Thursday, April 24, 2008

Free speech isn’t really free is it?

The Freedom of Speech is granted by the Kentucky Constitution, the U.S. Constitution, as well as the United Nations Universal Declaration of Human Rights. Free speech isn’t really free is it? Millions of people have died to protect it in both Worlds Wars alone; I wouldn’t call that free, it came with a large price attached to it. Does a responsibility come with the Freedom of Speech?

After seeing post after post about Fred Phelps and the Westboro Baptist Church ( finally getting what they deserve (a federal court has ordered liens against the Westboro Baptist Church, which recently lost a $5 Million Dollar civil suit).

The church expresses the idea that nearly every tragedy in the world is linked to homosexuality – specifically society's increasing tolerance and acceptance of the "Homosexual Agenda." The group maintains that God hates homosexuals above all other kinds of "sinners" and that homosexuality should be a capital crime.

The Kentucky General Assembly enacted legislation to protect Kentuckians from the Phelps clan during funerals; the ACLU however did not agree with the legislation, sued the Commonwealth, and ultimately the law was considered unconstitutional.

The United States First Amendment grants absolute freedom of speech, placing the burden upon each state to demonstrate when (if) a limitation of this freedom is necessary, such as the examples below:
  • Defamation (slander and libel)
  • Product defamation (criticism of commercial products; sometimes called product libel or product disparagement)
  • Threats
  • Lying in court (perjury)
  • Public use and/or disclosure of anything covered by a confidentiality agreement
  • Talking out of turn during a trial, or talk that causes contempt of court
  • Speaking publicly without a permit (not enforceable in Kentucky; see the Constitution of the Commonwealth of Kentucky)
  • Speaking publicly outside of a free speech zone (not enforceable in Kentucky; see the Constitution of the Commonwealth of Kentucky)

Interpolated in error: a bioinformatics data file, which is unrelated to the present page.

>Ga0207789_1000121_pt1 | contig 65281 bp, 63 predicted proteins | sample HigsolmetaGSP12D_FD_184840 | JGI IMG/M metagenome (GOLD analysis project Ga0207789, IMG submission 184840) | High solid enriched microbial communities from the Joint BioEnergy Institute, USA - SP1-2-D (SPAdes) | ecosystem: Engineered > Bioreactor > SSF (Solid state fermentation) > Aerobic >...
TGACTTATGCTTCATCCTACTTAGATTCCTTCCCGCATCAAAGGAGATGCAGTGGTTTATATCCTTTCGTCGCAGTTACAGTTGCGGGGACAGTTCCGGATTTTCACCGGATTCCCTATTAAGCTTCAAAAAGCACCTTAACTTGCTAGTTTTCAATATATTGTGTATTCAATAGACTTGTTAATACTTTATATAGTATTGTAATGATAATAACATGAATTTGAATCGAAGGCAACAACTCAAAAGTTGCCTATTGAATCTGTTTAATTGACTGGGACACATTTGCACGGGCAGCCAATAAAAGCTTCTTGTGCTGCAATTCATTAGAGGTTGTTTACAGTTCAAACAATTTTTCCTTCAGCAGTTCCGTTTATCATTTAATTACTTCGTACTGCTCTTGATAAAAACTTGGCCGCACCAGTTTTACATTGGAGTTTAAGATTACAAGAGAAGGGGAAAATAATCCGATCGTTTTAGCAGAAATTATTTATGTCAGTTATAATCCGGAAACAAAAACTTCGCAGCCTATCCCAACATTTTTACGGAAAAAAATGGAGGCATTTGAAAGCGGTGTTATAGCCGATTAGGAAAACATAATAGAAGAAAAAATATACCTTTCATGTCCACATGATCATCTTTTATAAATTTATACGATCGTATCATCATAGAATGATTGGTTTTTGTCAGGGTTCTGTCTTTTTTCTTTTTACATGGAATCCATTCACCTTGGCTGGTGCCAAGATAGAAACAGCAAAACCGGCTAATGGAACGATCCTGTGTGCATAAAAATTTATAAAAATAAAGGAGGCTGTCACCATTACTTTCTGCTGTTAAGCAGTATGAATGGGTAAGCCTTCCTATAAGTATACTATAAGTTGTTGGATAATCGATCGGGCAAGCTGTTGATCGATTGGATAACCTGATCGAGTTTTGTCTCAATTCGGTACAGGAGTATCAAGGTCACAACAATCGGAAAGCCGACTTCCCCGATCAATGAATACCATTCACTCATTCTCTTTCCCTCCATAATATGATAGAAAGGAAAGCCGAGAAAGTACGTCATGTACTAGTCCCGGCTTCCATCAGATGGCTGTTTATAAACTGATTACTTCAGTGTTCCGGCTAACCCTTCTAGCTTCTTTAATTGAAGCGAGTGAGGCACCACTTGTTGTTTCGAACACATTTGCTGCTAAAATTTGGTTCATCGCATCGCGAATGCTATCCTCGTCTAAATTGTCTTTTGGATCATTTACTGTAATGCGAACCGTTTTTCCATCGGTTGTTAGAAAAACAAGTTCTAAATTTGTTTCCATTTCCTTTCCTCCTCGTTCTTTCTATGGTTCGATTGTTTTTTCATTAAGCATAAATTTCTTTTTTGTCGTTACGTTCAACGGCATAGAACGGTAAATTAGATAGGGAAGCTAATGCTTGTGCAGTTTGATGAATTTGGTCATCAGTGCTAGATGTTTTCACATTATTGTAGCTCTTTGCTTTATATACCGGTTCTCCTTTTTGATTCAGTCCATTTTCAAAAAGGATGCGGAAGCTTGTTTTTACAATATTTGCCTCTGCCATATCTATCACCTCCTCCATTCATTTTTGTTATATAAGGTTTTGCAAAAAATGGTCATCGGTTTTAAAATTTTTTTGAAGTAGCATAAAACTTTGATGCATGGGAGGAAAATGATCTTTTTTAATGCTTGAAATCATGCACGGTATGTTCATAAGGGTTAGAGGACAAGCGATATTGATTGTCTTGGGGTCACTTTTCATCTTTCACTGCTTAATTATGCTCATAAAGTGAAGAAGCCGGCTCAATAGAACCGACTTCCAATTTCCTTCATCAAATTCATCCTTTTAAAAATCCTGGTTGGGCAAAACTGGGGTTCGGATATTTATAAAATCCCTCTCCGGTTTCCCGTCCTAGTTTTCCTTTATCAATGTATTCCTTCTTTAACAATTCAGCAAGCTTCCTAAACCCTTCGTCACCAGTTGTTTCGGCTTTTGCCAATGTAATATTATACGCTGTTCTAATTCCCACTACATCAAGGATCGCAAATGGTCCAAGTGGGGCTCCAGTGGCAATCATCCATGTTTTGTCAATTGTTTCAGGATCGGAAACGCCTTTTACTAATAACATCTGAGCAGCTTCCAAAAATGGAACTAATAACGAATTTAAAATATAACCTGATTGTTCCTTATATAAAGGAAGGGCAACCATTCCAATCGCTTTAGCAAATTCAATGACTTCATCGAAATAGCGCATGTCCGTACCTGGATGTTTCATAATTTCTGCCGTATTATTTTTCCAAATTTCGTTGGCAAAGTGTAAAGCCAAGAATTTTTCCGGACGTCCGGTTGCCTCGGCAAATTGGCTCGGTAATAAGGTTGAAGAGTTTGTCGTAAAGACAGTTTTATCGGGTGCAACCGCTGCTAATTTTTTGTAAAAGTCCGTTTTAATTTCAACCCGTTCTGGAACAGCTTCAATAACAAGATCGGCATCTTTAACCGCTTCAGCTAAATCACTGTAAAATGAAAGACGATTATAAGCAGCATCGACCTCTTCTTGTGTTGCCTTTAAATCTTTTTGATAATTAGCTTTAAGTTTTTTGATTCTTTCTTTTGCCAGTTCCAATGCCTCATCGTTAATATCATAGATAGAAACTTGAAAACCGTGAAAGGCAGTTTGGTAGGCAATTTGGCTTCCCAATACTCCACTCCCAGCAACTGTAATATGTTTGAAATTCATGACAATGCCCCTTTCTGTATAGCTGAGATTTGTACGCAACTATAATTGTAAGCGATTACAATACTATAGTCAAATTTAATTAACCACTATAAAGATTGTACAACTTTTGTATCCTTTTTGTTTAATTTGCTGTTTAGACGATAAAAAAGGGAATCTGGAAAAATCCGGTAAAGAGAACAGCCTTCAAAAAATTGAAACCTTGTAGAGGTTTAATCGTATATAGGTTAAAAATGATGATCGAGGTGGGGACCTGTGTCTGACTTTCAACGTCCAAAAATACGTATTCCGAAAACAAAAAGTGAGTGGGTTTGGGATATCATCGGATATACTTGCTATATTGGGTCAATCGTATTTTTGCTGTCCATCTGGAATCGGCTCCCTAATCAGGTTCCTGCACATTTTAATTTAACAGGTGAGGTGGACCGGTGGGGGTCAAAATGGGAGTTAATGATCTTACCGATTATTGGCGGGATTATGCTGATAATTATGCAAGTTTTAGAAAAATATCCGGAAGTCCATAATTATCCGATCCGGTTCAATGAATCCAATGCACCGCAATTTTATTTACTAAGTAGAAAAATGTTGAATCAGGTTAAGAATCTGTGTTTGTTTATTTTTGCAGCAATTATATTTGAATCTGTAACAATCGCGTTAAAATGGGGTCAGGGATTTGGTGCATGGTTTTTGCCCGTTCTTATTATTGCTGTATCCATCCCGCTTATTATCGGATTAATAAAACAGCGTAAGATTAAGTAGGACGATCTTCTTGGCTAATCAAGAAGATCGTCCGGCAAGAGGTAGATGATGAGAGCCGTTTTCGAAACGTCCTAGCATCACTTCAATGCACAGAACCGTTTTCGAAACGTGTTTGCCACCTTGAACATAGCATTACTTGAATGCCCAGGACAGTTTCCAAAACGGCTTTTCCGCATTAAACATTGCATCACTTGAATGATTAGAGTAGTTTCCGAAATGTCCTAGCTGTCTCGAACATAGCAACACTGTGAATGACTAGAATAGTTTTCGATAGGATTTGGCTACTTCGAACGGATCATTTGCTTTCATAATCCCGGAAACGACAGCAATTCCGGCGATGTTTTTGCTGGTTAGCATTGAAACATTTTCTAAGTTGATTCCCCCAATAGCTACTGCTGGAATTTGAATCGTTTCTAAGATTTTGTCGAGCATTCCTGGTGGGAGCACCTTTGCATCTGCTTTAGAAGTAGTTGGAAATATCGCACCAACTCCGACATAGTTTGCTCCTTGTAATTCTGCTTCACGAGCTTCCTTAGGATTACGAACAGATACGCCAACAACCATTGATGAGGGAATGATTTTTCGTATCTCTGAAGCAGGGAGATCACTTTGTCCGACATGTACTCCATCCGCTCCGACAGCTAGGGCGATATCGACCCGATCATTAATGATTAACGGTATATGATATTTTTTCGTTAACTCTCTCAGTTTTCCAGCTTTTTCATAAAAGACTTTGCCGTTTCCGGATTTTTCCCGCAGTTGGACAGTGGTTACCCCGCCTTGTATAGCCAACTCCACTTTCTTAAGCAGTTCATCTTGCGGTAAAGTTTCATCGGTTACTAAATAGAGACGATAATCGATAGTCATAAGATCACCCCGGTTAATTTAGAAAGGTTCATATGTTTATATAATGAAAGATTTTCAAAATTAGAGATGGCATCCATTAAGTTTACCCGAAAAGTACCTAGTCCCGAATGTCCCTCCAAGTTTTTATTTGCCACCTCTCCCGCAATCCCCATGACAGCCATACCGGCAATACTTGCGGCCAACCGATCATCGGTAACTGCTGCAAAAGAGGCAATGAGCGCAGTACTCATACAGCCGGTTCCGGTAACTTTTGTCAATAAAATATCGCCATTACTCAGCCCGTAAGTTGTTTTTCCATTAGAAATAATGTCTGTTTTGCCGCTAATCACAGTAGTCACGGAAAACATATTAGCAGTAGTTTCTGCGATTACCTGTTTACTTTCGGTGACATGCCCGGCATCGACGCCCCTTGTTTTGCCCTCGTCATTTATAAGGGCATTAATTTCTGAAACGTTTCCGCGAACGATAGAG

• Company secrets (trade secrets), such as how a product is made or company strategy.
  • Lies that cause a crowd to panic or causes Clear and present danger or Imminent lawless action, such as shouting fire in a crowded theater
  • Fighting words doctrine: "insulting or 'fighting words', those that by their very utterance inflict injury or tend to incite an immediate breach of the peace"
  • Treason: to talk publicly of the death of all citizens or the overthrow of the state (the act of treason against the state of punishable by death in the Commonwealth of Kentucky).

Should the Westboro Baptist Church be permitted to protest funerals and gay pride events? Don’t the people present have the right to assemble without being interrupted? What about the mental anguish involved in being protested against (which is why the Westboro Baptist Church has been ordered to pay out $5 Million Dollars)?

If we don't believe in free expression for people we despise, does this mean we don’t believe in it at all?

Do we have a responsibility to use the freedom of speech in a responsible way?


Anonymous said...

After all, if freedom of speech means anything, it means a willingness to stand and let people say things with which we disagree, and which do weary us considerably. Zechariah Chafee

Anonymous said...

Nothing in this world is FREE. Everything comes with a price.

Queer in the Cincy said...

"I may not agree with what you say, but I will defend to the death your right to say it."

I think it's objectionable that, after years of disgusting displays against a range of people, suddenly they hit soldiers and now we have a problem with them.

Blah. Phelps is old. He will die and WBC will disappear forever.

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